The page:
Another observation about Manchester is the diversity. When I was a student there, over 40 years ago, it would have meant a few scousers, Irish and southerners mixed in. Today it is much farther afield with mothers and daughters abounding in hijabs as they headed to school, folk who were African, in ethnicity, by origin on their way to work and then in North Manchester Orthodox Jews in their strict dress code often pushing buggies with young children in ‘western dress’. Quite a mix.

The road rose from the centre of Manchester. The Sat Nav directed us hither and thither:

This was a routing mistake we followed the canal for 20 metres
Continue reading Day 7 – LEJOG 2021 – Reddish to High Bentham

Day 6 – LEJOG 2021 – Crewe to Reddish

37 miles & 343 metres climbed

We set off toward Knutsford. Peter lived there many years ago and wanted to visit and then weep at the gates of his former home knowing it would now have appreciated sufficiently for him to be able to buy a large yacht and qualified crew to man it.) Knutsford was and is a very up and coming place; very smart. So were the bountiful millennials on their expensive carbon bikes out for early morning rides and zipping past us.

We passed over the canal and admired how the skipper steered the barge under the bridge

Today was about riding to the Favourite Eldest Daughter’s home near Stockport to meet the family, dine royally, clean bikes and do our laundry. Peter was also attempting to rehabilitate his Garmin Sat Nav that has been behaving peculiarly.

First, however, we were aiming for Wilmslow to meet Harry, the Favourite Youngest Daughter’s partner. He was joining us for a spin to Reddish. On our other rides my fitness and lighter bikes had given me a telling advantage over him. Here, on a much heavier bike and with my legs like rhubarb Harry was considerably more lively. Later asked why he didn’t get his own back and humiliate me with the odd sprint past he kindly said he didn’t want to be unkind given my earlier days riding. He was told by Peter and me that when on a bike the chance arises to ‘kick a man when he’s down’ you should do it with alacrity!

Continue reading Day 6 – LEJOG 2021 – Crewe to Reddish

Day 5 – LEJOG 2021 – Hereford to Crewe

93 miles & 1,414 metres climbed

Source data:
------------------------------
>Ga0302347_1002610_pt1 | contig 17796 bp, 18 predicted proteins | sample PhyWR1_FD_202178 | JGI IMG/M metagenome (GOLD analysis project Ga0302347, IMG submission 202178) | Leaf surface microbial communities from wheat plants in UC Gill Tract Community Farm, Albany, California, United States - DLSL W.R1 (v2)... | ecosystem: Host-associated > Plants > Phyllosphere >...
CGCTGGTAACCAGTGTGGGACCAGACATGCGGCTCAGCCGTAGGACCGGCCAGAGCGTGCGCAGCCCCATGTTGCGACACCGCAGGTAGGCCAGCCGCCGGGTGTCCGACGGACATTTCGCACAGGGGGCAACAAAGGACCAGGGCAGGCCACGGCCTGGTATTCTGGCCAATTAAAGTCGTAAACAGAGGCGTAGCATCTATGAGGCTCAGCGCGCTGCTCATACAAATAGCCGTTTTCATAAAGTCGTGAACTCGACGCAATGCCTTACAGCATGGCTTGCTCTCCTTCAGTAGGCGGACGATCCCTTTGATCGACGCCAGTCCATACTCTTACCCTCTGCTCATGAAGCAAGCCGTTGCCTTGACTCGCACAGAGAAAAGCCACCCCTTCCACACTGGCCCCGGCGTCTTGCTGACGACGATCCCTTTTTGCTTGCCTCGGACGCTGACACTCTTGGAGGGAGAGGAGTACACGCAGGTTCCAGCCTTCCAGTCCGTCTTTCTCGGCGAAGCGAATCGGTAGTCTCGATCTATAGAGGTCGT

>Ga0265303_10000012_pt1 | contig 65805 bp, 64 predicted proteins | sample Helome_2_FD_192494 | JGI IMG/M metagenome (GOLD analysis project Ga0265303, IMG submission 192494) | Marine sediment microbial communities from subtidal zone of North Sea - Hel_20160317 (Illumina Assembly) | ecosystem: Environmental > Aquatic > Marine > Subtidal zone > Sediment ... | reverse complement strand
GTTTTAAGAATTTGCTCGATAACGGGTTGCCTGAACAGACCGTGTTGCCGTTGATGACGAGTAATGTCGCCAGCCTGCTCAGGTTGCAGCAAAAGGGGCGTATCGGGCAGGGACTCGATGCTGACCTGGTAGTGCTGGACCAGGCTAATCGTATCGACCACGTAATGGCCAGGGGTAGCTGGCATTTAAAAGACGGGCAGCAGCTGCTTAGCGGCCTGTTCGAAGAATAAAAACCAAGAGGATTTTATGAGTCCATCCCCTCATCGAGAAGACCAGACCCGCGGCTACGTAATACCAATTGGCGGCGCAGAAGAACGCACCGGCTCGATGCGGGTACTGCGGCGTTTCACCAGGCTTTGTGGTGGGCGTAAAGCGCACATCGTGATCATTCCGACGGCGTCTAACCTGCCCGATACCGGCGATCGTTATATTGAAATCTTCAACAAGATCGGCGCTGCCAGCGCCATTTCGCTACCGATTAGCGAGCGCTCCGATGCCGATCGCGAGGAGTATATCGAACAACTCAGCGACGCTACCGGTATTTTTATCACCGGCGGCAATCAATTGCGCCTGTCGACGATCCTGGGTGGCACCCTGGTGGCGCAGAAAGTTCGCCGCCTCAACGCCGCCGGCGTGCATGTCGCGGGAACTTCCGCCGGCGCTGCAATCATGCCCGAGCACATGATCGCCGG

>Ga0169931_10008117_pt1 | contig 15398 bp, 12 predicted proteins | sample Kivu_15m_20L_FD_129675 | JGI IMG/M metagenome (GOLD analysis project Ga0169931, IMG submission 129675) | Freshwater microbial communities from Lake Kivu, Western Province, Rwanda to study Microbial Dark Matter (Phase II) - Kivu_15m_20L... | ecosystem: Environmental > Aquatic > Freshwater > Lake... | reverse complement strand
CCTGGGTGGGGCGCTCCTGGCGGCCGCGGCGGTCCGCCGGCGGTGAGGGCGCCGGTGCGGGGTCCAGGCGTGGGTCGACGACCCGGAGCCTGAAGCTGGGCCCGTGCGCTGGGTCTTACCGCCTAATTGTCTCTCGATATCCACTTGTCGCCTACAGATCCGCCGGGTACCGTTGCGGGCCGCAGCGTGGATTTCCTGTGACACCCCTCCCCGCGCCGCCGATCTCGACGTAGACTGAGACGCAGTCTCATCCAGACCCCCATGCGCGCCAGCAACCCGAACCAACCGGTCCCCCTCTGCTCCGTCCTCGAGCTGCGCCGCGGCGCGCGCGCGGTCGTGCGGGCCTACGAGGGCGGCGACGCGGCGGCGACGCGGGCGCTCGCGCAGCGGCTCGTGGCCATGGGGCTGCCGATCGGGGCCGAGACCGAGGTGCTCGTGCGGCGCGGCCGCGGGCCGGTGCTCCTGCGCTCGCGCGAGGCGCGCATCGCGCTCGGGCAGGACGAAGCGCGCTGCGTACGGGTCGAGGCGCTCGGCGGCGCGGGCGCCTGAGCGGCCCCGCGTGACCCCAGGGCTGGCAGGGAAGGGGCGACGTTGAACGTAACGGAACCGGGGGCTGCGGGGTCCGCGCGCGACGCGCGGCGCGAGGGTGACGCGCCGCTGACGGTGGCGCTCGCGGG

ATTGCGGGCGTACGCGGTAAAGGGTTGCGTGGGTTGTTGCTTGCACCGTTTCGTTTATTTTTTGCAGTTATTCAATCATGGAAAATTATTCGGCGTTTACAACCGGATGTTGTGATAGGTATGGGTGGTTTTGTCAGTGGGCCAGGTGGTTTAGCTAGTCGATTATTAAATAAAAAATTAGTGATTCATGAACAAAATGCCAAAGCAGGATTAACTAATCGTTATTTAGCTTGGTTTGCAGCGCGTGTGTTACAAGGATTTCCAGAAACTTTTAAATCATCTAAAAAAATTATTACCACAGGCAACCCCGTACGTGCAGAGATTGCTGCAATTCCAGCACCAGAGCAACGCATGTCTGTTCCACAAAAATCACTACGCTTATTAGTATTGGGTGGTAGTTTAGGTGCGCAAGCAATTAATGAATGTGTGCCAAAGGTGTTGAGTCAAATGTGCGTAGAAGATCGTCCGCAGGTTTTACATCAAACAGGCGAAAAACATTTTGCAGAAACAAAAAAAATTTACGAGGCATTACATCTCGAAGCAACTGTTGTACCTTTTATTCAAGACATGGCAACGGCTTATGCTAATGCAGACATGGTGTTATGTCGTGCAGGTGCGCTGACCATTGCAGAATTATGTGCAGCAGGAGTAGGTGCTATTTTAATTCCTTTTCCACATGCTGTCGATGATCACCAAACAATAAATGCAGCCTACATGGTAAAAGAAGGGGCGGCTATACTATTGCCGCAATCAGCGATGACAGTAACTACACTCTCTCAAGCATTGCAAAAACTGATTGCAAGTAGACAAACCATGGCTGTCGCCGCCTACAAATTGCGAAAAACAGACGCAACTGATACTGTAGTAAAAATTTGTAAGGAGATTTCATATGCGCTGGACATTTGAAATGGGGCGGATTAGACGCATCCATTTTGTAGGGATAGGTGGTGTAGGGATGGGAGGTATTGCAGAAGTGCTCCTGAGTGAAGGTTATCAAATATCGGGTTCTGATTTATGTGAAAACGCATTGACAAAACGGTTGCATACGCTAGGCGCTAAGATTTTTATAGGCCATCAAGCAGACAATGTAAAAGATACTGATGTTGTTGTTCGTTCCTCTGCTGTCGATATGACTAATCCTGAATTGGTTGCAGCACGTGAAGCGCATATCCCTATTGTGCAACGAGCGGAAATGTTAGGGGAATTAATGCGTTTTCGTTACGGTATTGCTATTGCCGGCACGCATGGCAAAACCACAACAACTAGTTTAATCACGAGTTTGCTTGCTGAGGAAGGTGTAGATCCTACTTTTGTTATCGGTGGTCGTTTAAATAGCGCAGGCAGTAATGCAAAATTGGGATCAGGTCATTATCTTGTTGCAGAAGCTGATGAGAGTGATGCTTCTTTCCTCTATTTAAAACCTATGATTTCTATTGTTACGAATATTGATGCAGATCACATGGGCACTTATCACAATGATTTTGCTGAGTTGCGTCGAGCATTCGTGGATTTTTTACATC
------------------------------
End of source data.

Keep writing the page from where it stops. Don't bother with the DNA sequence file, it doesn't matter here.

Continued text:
Given the absence of the hosts I did wonder how the breakfast would be served? Would R2-D2 crash out of the kitchen brandishing plates of bacon and egg or would the host emerge wearing a deep sea diver suit?

In the end a human being, without a mask, brought the fairly mediocre Full English. Given the requirements of cycling then cereal or porridge would have been preferred. However at breakfast were two ladies (Katrina…women) attending a wedding later in the day nearby. One lady’s husband had ridden across the USA and so that was a common interest and the other lady was originally from Arkansas and so country music was discussed. Bliss! Venturing outside the day was overcast but the horror drenching of last night had evaporated and whilst a little cool it was not uncomfortable. It was goodbye to Hereford Cathedral.

Herefordshire was delightful and whilst the hills were hard they didn’t, unlike Norman Hunter, bite yer legs. There was also the surprising courtesy of drivers who stopped and let us pass on narrow lanes. (Clearly all the higher IQ Cornish had relocated here.) There was an obvious level of prosperity and some attractive properties.

Shortly we’d crossed the border and were into Shropshire and at Ludlow. This town was known to me by name but was a complete delight to discover. Like Monmouth this was another treasure found on the ride. If you travel slowly by bicycle she certainly absorb the sights and sounds.

Continue reading Day 5 – LEJOG 2021 – Hereford to Crewe